The easiest DIY suspension modification on a 993 would be shocks,spring and sway bar upgrades. If you are just replacing the shocks or springs the only special tool you will need is a spring compressor. If you are replacing the complete coil over unit and the new unit come already assembled you will not need to use a spring compressor. A 4 wheel alignment would be necessary once everything is put back together.
Important note before you begin this DIY
I used the impact gun in my DIY because (1). I do not have this special open socket wrench, (2). I have been using this impact gun method for years without any problem. (3). Through hands on experiences I have had I can pretty much apply the correct torque setting free handed. .......Although I own three different torque wrenches...
For first time DIY people I do recommend that you purchase the right tool prior to this DIY, the danger of using an impact gun to tighten the top shock nut is that you might apply too much torque and strip the thread the also break the shock shaft.
Regarding spring orientaion placement
Update June, 2002
If you are planning a Bilstein HD with M030 springs installation
Please read the report by Dan 96C2 St. Louis in the p-car.com Suspension FAQ section
Front suspension change
(2). Remove the brake line clip that is on the shock. At this time you will want to modify the brake line holder with a Dremel tool so that there is an opening for the brake line to slide out from. I found by doing this to be much less time consuming since you don't need to bleed the brakes afterwards.
(3). unclip all the wiring from the brakes sensor, ABS sensor to the round harness, and move the round harness away from the shock at the right side and the back of the shock.
(4). (You will only need to do this part of the procedureif you are installing new springs or shocks only.) Loosen the large 21 mm bolt on the center of the shock near the shock tower. But do not take the bolt out completely. ONLY LOOSEN IT. I used a impact gun to do this, if you don't have a impact gun you will need to get a special Hazet half open socket tool that will allow you to stick a hex key down to the center of socket to hold the shock shaft while you loosen that nut. Or you can ask someone with a strong grip to hold the shock shaft in place to prevent it from spinning while you loosen the bolt.
(5). Loosen and remove the two bolts that secure the shock to the hub assembly. These are two completely different size bolts, one is a 10 mm allen bolt the other is a 17 mm bolt, so there is no way to put them back in incorrectly. The 10 mm allen bolt is used for camber adjustment, while the 17 mm bolt is to secure the shock from moving after the camber adjustments are made. After you have installed the replacement shock and before you tighten the these two bolts you will need to push the top part of the hub assembly including the rotor all the way inward toward the car to give yourself the maximum negative camber, since there is no way for most people to set the correct camber without the right tools. This is the only way to ensure that the camber is matched on both side of the car before you drop it off at an alignment shop. Of course you could go the other way of maxium positive camber instead.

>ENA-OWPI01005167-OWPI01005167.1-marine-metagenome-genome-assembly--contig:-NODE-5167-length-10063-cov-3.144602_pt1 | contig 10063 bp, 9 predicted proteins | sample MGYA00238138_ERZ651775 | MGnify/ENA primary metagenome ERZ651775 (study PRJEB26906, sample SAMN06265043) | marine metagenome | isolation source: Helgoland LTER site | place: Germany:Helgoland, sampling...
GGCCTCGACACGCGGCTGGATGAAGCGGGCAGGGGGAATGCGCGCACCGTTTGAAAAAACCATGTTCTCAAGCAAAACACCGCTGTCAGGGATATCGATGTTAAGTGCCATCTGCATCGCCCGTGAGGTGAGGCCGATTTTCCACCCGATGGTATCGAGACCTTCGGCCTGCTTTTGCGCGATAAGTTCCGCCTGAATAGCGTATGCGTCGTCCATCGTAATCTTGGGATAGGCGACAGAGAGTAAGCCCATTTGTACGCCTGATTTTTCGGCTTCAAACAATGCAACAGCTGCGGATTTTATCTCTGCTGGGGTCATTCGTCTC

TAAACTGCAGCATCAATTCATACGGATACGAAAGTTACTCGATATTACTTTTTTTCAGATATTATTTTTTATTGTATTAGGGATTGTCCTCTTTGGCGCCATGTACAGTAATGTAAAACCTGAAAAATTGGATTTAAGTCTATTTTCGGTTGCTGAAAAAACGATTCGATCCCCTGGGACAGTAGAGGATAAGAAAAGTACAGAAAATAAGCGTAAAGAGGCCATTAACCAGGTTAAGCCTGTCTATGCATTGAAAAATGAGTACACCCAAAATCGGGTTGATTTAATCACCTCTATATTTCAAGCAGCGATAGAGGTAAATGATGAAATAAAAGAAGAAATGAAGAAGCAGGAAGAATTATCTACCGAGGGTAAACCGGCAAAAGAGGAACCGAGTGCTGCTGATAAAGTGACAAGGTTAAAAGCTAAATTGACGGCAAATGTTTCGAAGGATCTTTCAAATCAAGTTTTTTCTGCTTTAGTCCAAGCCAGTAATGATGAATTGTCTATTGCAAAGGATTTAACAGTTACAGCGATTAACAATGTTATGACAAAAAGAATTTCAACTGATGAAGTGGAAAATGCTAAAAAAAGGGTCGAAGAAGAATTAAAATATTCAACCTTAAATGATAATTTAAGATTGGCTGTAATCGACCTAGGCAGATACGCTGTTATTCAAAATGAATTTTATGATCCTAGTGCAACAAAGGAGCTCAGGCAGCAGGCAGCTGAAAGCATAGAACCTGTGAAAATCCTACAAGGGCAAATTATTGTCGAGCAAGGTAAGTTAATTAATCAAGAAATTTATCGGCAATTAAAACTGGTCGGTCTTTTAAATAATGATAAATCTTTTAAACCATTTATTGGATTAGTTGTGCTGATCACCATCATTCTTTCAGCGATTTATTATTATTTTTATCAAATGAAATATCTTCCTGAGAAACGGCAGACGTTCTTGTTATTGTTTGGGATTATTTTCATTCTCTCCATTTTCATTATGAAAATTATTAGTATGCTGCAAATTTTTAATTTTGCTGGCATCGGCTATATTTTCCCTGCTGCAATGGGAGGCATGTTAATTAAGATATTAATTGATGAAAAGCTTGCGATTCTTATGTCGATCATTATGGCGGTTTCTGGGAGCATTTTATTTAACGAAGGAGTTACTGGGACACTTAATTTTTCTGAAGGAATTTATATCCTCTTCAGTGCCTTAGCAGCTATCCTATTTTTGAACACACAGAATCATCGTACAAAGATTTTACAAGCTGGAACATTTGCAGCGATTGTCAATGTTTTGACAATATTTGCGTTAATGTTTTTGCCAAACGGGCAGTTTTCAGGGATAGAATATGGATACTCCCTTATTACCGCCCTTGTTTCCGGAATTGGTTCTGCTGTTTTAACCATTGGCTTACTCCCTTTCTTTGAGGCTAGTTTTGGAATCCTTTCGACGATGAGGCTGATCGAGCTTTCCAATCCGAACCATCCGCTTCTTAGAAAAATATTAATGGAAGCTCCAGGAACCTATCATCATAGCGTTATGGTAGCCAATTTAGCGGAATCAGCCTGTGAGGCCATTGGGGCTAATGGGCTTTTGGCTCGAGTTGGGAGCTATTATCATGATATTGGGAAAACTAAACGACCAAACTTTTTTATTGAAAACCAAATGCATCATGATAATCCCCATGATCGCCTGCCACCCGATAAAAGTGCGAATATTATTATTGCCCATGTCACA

(5). Loosen the four 13 mm bolts at the shock tower that holds the shock assembly to the shock tower. At the time the shocks will come off the tower and the hub by pushing down on the hub assembly. Make sure you remember the direction of the red marking on the rubber shock perch. When reinstalling the shock it needs to point back at the same direction. And you should ask someone to hold on to the shock assembly from below before you loosen all the nuts. In most cases the shock assembly will just drop.
(6). Since in this project the shocks will be replace with a Koni adjustable shock so the plastic wire clips and wire harness mounts must be transferred over to the koni shocks. You will also want to modify the brake line holder on the Koni shocks so the brake line can be installed back.
(7). Now is also a good time to put the two shocks next to each other and make a comparison and make sure the replacement shocks looks exact the same as the factory shocks.
(8). Install the spring compressor on the factory spring to hold the spring in place while you remove the large bolt on the top center of the spring perch. (Where I used a impact gun to remove the nut) Once the large but is removed you can remove the shock perch from the factory unit and install it on the new unit with the new spring. Again here is where the special Hazet half open socket will come in handy.
(9). Install the new shock+springs back in the shock tower, and hand tighten the four 13 mm bolt on the shock tower. At this time you will need to modified the original factory shock bolt (that bolts the shock to the hub assembly) holder if you are replacing the factory shocks with a Koni adjustable shock. Click here for detail.
(10). Reinstall the 2 shock mounting bolts, you will need to get a floor jack underneath the hub assembly to jack up the assemble a little at a time to get the shock to line back up with the hub assembly. It takes some time to line them up, but once they are lined up you can get the bolts to go through with ease. Tighten the shock mounting bolts and tighten the four 13 mm shock bolts on the shock tower.
(11). Reinstall all the wiring harness and clips. Slide the brake line back to the brake line holder on the shock. You are done!